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Check out my project for an idea on how this can be achieved. My approach is container based wherein entities are containers of components. In my system, entities assimilate or expose aspects of their underlying components, where aspects include attributes, events, and operations.

I haven't moved code into the repository yet, so the wiki will have to do. Sorry.

As mentioned on the linked page, I used Boost.Any and Boost.Function to help achieve my design. You may want to look into those.

Others here have started threads with their (more expert) thoughts and designs. I'm sure someone can provide links.

Hope this helps!

EDIT:

I also used Boost.Signals. You can see the correlation between these libraries and the three types of aspects I mentioned.

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That sounds like some fancy words for something which is basically just dynamic objects. It's a good approach.

Steps to implementing dynamic objects:

1) Every "object" has a hashtable. These are what your friend calls "entities".

2) Every element in the hashtable is an association from a string (its name) to some variant structure that contains the relevant data. These elements are what your friend calls "components"

To implement variant types, you can use boost::any or you can roll out your own system.

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It would be nice if you could just do what is done in the example, but tell me, how are you doing this:

pPlayer->GetComponent("Position")->SetPosition(float x, float y, float z);
pPlayer->GetComponent("3DModel")->SetMesh(CMeshManager->LoadMesh("mesh.3ds"));

pPlayer->GetComponent("A.I.")->SetBehavior("FollowTarget", "NPC00125");




without a typecast?

GetComponent() would have to return a type that has SetPosition(), SetMesh() , SetBehavior(), etc. as member functions. What's the use of those components if you need all the functionality in that type (returned by GetComponent())?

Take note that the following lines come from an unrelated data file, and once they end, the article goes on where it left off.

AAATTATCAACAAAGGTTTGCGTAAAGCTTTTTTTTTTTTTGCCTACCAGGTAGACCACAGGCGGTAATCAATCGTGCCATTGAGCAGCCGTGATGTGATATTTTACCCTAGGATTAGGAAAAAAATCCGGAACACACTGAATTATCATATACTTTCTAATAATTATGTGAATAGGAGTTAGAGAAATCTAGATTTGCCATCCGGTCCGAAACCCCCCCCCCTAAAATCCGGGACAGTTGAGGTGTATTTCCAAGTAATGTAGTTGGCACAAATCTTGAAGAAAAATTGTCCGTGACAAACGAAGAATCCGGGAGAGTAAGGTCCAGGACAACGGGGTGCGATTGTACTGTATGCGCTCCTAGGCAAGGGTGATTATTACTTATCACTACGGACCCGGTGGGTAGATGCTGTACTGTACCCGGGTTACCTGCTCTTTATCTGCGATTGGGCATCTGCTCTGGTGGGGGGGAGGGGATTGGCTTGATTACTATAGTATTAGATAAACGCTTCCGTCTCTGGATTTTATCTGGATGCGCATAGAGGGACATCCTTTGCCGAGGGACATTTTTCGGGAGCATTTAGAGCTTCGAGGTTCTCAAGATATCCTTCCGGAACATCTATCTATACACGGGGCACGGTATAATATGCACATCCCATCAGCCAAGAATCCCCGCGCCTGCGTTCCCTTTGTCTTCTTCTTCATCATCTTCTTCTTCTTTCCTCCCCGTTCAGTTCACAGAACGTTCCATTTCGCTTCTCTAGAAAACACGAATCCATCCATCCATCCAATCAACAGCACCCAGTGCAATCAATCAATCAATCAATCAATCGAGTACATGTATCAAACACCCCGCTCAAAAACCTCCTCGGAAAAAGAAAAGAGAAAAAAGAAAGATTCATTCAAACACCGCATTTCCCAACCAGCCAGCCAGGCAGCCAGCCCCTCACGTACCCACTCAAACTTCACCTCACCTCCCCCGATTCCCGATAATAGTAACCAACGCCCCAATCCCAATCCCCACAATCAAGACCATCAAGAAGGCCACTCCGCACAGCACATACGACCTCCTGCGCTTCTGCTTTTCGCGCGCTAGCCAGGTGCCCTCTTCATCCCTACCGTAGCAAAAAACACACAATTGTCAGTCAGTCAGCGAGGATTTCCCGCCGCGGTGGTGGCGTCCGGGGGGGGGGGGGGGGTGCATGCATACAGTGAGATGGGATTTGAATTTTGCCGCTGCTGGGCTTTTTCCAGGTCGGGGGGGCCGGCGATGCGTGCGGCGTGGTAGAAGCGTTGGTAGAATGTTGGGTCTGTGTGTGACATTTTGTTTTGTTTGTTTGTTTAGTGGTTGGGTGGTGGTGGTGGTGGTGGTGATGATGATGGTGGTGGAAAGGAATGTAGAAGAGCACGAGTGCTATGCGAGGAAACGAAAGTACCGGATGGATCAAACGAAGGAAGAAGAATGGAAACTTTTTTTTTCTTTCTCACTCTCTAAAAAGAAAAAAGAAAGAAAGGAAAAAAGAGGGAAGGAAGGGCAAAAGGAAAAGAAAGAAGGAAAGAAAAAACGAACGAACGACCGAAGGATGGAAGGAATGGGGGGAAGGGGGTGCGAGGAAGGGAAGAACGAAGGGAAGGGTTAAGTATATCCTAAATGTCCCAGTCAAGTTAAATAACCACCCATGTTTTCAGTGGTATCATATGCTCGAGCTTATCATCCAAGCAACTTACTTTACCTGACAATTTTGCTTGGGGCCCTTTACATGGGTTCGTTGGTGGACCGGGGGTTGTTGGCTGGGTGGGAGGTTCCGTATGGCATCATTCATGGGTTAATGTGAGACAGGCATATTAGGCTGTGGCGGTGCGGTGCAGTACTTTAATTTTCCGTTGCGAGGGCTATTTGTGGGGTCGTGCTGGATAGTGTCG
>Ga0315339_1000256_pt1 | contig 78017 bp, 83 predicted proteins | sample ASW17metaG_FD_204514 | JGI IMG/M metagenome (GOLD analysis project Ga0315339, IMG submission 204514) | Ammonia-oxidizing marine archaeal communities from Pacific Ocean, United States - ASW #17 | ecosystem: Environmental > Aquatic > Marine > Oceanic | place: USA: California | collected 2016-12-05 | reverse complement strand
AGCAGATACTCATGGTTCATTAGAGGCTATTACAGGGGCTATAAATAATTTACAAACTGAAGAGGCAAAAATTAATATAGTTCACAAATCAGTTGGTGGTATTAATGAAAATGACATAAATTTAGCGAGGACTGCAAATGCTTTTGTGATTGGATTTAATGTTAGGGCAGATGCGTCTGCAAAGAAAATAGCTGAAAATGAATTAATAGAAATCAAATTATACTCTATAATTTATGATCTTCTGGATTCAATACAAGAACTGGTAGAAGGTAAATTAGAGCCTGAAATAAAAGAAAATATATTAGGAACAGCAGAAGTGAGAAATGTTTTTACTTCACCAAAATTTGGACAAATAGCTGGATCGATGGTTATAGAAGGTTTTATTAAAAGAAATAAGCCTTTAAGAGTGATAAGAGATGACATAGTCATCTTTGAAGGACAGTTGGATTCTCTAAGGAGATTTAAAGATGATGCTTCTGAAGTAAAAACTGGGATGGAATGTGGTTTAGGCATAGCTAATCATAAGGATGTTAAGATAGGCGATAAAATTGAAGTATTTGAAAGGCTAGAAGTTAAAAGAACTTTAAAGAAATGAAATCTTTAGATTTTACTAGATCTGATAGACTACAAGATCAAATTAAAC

I've found this document. In the sample code of the document an "Object"(in Java) is returned, which also needs to be casted.



[Edited by - delta user on July 3, 2008 5:22:52 PM]

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Quote:
Original post by Zahlman
He's making terms up. All that he's doing is object composition, which is a very, very common idea in OOP.


Forgive me if I'm wrong, but I think there is a slight difference. Object composition is defined at compile time and Component oriented allows you to add components to entities at run time (Hence the "AddComponent" in the original code snippet. I think it's meant to lead to greater flexibility.)

Quote:
Original post by delta user
without a typecast?

As far as I see you are right. If there is only one set function per component you could just have the function accept a boost::any.

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Yes, I know I'm going to need type-casting. I came across that half-way through writing it. ;p

I've come upon a stump though, so I'm going to check out the rest of the articles/links you all posted for me. Thank you all, again!